By Fred Brown
Deep in the rural heart of Grainger County, where ridges and valleys define the boundaries of country roads dotted with old farms of gray board barns and homes with wrap-around porches, two UT Knoxville graduates are working to help the Earth sustain itself.
For Mitzi Wood-Von Mizener and her husband, Jason Von Mizener, this commitment to the planet is not just a walk in the woods. It is a calling connecting them to a spiritual journey that bonds them to the natural world as well.
Mitzi (Knoxville ’91) is director of the Narrow Ridge Literacy Center, and Jason (Knoxville ’91) is chief gardener and orchard keeper, a job he relishes since he also is an amateur chef. How they arrived in the hills and valleys in East Tennessee might be described as a passage, giving up the complexities of a life in Nashville for what the couple describe as a leap of faith into a much, much simpler life.
Mitzi first visited Narrow Ridge in 2005 on a vision fast, which includes fasting for three days in the mountains and then participating in a sweat-lodge ceremony “to find clarity about life.”
“I came here, and I was enamored,” Mitzi says.
Jason was a middle school history and geography teacher before moving with his wife to Narrow Ridge in 2007. Jason and Mitzi, plus those who come here for retreats, detach from the connected world of power-hungry gadgets and consumption fueled by endless consumer-driven advertising.
The nonprofit Narrow Ridge Literacy Center grew from the imagination of Bill Nickle, a United Methodist minister, to “study, teach and demonstrate sustainability” to students and others interested in reducing the size of their consumer-oriented footprint upon society.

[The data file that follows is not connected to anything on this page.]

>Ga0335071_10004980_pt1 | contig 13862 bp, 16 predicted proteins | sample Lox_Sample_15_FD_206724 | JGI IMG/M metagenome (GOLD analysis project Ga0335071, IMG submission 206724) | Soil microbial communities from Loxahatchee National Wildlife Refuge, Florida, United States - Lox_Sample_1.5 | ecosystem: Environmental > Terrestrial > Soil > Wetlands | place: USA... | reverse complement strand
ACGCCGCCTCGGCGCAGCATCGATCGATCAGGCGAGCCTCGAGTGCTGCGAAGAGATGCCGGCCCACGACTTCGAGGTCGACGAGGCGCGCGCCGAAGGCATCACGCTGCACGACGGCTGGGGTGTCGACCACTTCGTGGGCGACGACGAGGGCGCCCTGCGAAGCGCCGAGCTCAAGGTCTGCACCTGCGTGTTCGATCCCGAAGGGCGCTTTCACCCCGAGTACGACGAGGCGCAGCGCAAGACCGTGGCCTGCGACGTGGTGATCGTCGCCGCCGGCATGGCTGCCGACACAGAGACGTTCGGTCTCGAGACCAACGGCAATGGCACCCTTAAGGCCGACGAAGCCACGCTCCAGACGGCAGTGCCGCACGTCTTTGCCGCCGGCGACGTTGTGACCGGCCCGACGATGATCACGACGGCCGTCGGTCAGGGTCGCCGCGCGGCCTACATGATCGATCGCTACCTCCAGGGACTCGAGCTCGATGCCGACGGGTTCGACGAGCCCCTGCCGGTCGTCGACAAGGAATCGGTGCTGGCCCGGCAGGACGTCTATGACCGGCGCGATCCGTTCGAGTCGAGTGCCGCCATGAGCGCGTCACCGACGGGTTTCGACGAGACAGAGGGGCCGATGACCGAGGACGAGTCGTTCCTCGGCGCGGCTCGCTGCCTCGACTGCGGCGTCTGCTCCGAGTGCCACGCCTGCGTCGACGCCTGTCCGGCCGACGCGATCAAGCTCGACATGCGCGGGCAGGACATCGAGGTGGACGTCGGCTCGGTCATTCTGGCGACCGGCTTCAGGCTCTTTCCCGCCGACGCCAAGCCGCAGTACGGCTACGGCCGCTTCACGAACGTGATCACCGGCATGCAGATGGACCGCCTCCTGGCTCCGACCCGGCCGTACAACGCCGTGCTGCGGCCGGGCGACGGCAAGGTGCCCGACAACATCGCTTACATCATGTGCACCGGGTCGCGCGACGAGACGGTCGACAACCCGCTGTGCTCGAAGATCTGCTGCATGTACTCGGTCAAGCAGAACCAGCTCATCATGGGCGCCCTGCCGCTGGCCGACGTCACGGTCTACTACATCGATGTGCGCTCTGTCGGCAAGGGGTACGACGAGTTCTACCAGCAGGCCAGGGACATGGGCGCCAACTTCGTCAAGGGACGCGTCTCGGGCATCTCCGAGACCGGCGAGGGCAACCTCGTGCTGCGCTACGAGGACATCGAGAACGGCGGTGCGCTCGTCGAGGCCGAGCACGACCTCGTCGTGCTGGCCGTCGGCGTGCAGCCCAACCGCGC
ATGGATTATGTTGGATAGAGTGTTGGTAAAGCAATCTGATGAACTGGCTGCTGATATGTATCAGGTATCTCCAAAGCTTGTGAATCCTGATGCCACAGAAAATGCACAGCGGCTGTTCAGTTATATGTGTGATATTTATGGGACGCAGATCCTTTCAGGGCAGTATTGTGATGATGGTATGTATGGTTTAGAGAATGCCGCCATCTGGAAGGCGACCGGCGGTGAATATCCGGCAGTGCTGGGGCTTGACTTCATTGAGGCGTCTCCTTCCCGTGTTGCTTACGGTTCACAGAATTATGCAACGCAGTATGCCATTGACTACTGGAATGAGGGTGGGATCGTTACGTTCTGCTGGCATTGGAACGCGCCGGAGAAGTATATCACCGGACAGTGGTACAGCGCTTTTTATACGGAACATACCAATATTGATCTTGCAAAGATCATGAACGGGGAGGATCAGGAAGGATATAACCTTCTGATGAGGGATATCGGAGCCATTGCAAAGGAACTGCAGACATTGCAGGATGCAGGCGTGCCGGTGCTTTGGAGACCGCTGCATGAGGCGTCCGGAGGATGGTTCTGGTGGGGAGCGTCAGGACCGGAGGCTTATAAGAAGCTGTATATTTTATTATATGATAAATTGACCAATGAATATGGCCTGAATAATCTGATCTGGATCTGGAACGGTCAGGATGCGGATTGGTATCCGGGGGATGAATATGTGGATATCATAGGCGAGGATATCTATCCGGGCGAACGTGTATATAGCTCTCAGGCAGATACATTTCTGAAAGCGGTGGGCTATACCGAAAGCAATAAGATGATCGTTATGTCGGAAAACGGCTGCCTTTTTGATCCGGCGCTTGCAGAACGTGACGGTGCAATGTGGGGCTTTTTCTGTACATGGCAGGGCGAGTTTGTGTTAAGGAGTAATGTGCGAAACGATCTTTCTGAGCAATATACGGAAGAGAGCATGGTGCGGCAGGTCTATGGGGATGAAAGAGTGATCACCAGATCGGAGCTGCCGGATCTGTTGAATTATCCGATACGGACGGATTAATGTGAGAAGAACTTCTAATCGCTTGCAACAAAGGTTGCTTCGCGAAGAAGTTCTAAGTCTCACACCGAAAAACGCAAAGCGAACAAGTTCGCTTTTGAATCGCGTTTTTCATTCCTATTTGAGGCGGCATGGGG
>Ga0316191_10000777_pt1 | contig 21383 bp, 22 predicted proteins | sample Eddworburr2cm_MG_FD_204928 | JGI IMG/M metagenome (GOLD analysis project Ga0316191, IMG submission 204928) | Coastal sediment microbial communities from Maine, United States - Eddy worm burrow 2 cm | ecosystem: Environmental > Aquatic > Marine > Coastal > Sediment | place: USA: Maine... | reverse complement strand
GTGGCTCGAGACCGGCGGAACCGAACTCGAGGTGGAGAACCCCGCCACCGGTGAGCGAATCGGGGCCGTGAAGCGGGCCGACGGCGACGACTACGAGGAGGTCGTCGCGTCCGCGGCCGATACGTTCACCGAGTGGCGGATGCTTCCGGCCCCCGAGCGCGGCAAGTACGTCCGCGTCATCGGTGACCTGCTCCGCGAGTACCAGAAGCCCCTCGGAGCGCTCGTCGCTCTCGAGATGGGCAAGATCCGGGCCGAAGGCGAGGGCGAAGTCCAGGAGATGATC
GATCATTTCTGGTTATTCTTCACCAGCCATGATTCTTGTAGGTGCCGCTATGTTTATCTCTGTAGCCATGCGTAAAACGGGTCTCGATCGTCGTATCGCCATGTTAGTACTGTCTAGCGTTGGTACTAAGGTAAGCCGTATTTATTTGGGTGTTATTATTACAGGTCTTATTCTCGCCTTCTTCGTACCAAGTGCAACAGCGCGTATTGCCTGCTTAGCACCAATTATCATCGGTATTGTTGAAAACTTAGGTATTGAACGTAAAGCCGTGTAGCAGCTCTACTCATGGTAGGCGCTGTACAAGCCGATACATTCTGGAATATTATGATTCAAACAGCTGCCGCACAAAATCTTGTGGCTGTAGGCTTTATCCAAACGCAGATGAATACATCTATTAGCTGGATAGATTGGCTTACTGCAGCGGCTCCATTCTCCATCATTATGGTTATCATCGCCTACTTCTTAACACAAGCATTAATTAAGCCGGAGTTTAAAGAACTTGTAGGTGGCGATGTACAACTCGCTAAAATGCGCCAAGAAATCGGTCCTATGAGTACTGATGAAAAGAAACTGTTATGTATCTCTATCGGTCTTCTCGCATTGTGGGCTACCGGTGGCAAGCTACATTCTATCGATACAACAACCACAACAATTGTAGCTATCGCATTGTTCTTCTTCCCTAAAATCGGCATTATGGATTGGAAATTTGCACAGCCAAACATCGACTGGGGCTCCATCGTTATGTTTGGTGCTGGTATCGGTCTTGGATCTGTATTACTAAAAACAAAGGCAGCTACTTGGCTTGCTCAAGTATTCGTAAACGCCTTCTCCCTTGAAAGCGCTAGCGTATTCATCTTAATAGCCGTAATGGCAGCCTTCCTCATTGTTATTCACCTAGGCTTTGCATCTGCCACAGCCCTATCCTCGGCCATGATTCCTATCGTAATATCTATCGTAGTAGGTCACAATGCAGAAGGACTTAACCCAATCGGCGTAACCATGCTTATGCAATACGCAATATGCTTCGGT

Mitzi says that mission is still very much the same today, which is squarely balanced in learning about Earth literacy based on the three central concepts of community, sustainability and spirituality.
The center’s vision is not just words on paper. The five “eco-constructed” lodges and cabins— including a large meetinghouse, a resource center and library—and all other structures are completely off the electrical grid, with solar panels supplying power to the structures and their water systems. All of the buildings feature passive solar design with south-facing windows that allow for natural heating from the sun in winter. Other sustainable features include alternative insulation such as bales of straw and cellulose such as recycled phone books and newspapers, on-demand water heaters, hot-air collectors, rainwater collection systems and waterless composting toilets.
The Narrow Ridge 2015 calendar of events is jam-packed with gatherings, music and programs that include social ecology courses, sustainable living and alternative spring break opportunities.
“We are not sacrificing,” says Mitzi. “We can claim freedom.”